National Fisherman


Beginning in mid-March in Sitka, there is no escaping the excitement surrounding the commercial sac roe herring fishery. Big seiners from around Southeast raft up in the harbors, waiting for the large masses of herring to school up near shore.
 
But the annual arrival of the herring marks the opening of another important — and just as exciting — season: subsistence. Tuesday morning (3-25-14), Native leaders and Tribal elders gathered to pour water on the Herring Rock in downtown Sitka, to honor the herring, and the renewal that their return symbolizes.
 
Prayers, in Tlingit
 
The Herring Rock rests now in front of the Sheetka Kwan Nakahidi, but it used to be down in the Sitka Channel. By long tradition, herring were said to begin their spawn in this location.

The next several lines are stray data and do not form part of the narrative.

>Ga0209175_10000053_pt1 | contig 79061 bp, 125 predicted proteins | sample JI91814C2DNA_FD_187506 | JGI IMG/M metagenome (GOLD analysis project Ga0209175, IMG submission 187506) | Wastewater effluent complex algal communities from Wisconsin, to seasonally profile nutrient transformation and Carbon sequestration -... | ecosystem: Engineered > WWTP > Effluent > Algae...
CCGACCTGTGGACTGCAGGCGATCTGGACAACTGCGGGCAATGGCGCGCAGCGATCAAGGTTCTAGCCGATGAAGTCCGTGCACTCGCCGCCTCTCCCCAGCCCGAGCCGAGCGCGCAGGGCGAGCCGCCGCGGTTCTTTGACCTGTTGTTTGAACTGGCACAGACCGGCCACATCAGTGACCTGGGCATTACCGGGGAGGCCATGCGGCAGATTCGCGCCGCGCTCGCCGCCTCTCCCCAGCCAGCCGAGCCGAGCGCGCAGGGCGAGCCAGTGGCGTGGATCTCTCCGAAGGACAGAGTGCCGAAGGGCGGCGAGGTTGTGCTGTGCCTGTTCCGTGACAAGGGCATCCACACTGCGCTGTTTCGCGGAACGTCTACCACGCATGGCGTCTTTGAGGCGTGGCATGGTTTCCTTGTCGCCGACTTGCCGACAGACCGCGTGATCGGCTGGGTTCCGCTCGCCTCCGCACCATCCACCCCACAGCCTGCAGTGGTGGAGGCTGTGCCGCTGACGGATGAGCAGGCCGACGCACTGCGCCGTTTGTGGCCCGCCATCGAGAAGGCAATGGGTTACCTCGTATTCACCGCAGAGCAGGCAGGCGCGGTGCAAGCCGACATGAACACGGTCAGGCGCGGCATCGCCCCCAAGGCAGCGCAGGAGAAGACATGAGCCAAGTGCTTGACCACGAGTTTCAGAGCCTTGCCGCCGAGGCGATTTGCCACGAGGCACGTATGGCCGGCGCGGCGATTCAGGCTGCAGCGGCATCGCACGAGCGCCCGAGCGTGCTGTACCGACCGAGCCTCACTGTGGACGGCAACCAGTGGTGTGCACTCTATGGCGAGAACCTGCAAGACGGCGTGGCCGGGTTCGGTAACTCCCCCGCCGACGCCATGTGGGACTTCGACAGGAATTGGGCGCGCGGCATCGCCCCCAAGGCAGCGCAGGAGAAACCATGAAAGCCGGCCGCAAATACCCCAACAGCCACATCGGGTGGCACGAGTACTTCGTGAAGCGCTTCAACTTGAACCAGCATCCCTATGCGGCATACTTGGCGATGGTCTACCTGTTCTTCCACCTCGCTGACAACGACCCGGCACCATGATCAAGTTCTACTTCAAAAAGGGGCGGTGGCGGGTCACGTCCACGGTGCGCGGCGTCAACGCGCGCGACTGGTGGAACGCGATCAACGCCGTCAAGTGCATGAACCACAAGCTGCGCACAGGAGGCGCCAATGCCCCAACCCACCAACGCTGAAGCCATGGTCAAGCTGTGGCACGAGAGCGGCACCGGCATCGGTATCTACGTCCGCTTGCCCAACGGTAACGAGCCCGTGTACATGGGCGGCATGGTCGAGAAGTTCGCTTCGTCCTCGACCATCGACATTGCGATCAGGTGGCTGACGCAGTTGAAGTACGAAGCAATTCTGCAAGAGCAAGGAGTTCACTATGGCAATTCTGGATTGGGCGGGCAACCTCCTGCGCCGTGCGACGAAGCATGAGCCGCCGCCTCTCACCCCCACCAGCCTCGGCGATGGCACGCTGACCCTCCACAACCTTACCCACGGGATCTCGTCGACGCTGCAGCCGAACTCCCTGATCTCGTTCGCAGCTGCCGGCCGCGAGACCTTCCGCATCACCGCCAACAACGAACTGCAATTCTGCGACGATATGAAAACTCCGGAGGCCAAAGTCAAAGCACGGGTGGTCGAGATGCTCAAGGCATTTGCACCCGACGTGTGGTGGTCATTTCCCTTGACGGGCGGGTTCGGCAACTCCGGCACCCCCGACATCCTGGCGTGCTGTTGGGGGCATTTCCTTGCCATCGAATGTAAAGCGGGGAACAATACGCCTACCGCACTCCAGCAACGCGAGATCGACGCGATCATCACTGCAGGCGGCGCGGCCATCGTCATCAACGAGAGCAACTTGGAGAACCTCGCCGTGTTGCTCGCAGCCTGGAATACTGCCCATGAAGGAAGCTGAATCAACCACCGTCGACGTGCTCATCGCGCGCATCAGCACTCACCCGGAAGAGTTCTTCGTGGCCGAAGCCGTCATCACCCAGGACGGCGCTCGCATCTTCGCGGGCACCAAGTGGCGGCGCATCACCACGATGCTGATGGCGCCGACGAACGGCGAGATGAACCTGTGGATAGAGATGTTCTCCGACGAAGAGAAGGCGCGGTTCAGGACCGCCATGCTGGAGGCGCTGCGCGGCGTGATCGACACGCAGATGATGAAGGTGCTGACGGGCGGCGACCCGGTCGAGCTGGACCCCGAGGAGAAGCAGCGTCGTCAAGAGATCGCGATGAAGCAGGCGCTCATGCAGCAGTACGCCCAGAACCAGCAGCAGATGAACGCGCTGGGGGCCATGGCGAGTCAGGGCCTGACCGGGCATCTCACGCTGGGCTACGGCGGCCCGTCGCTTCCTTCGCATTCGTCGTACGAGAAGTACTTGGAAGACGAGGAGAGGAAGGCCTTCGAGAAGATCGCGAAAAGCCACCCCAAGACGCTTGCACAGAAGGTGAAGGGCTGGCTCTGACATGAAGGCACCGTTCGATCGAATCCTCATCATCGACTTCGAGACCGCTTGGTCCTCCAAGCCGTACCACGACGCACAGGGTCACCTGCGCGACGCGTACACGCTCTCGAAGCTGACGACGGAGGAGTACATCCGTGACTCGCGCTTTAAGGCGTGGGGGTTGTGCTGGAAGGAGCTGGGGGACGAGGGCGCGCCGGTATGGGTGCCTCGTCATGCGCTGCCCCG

Thank you for what we are about to celebrate, The Herring Rock. Given to us by you, and what it signifies: The beginning of our harvest season.
 
The small crowd gathered to bless the rock acknowledged the efforts of Duck Didrickson, who died over the winter, to relocate the rock to a place of honor. But the rest of the brief ceremony was dedicated to reaffirming the history of Herring Rock, and how it came to be.
 
We had two herring ladies, playing down by the rock. And they put their hair in the water. And the herring came and spawned on their hair. That’s how they became the Herring Rock Ladies.
 
Read the full story at KCAW>>

Inside the Industry

The Bristol Bay Regional Seafood Development Association released their board of directors election results last week.

The BBRSDA’s member-elected volunteer board provides financial and policy guidance for the association and oversees its management. Through their service, BBRSDA board members help determine the future of one of the world’s most dynamic commercial fisheries.

Read more...

Former Massachusetts state fishery scientist Steven Correia received the New England Fishery Management Council’s Janice Plante Award of Excellence for 2016 at its meeting last week.

Correia was employed by the Massachusetts Division of Marine Fisheries for over 30 years.

Read more...
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